Karry Kleeman, Chief Revenue Officer at LogicGate, has 30+ years of leadership experience in enterprise software. In this episode of GRC & Me, Karry gives insight into how and why Software as a Service (SaaS) is disrupting the GRC industry, and where the market is headed. He also talks about why he starts a rock band at every company he joins.
Top 3 Quotes
- "There's a number of players providing solutions, but only a small number of true winners that will emerge to set this new standard for usability and effectiveness combined with affordability."
- "Risk and compliance needs change so fast that the technology has to be flexible enough to keep up."
- "The market is wide open for a company to set the pace for the rest of the pack and for the industry."
Karry Kleeman: There's a number of players providing solutions, but only a small number of true winners that will emerge to set this new standard for usability and effectiveness, combined with affordability. It's really a great time to be in GRC.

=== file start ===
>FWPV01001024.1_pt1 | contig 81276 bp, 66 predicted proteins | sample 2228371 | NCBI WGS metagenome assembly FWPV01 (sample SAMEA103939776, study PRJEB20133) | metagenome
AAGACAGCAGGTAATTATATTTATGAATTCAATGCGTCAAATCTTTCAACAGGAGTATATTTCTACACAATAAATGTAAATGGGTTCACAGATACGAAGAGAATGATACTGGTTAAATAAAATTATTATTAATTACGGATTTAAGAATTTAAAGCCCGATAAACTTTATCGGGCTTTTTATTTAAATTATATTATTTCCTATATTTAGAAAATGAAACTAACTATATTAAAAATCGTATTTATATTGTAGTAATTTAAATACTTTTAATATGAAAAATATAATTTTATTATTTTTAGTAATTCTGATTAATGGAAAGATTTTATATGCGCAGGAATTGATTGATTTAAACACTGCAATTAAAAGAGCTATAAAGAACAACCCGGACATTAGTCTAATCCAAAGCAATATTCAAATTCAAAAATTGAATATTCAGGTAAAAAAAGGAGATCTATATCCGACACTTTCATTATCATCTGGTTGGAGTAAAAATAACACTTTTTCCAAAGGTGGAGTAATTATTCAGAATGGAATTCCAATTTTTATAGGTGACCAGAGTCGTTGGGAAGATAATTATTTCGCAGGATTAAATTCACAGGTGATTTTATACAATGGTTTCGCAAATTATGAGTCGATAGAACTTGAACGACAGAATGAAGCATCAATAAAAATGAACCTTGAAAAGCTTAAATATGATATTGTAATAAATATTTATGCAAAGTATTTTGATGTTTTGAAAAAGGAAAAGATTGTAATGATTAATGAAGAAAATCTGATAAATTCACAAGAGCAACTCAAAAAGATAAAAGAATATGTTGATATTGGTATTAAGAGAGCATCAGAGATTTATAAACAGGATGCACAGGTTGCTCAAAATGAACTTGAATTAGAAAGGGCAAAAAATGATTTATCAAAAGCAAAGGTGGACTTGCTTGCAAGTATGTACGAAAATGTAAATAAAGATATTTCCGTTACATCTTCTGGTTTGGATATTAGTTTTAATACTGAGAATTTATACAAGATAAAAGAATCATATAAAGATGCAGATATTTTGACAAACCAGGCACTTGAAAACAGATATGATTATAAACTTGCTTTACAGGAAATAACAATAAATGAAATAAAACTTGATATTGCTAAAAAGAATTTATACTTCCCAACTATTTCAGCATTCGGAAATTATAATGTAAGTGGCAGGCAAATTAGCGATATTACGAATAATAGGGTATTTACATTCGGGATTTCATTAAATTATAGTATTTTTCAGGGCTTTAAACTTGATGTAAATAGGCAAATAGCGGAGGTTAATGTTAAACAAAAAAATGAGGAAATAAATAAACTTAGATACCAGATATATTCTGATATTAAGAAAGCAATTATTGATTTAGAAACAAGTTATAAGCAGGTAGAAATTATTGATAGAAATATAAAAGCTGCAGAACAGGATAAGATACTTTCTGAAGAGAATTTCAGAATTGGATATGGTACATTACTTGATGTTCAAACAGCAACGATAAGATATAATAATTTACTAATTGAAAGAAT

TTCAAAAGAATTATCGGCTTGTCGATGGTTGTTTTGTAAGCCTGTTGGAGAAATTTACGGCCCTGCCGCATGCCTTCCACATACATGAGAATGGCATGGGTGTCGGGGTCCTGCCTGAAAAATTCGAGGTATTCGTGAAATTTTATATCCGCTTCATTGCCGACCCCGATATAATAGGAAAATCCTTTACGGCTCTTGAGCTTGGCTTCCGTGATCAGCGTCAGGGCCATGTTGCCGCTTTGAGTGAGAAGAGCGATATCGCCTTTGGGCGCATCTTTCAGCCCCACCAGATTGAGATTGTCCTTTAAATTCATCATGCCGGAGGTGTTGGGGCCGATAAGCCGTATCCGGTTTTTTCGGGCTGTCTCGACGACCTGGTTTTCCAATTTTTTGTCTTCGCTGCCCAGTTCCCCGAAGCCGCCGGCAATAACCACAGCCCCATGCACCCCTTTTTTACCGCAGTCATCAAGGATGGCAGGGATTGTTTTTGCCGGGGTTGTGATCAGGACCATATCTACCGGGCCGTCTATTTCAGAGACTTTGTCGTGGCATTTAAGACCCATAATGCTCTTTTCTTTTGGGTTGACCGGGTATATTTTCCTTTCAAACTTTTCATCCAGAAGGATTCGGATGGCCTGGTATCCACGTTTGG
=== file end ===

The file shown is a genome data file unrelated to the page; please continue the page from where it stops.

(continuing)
Host Megan Phee: Hi, I'm Megan Phee, and this is GRC & Me, where we interview industry thought leaders in governance, risk and compliance on hot topics, industry-specific challenges, trends and more. Learn about your methods, solutions and outlook in this space.
My guest today is Karry Kleeman, Chief Revenue Officer at LogicGate. Karry has over 30 years of experience in global enterprise software sales, and today Karry and I talk about the value of a software as a service delivery model for GRC, what's exciting about GRC today, and we end with a discussion on how he fosters a positive culture by starting a rock band at every company he joins, whereby he assures that he won't be quitting his day job anytime soon. And now my conversation with Karry.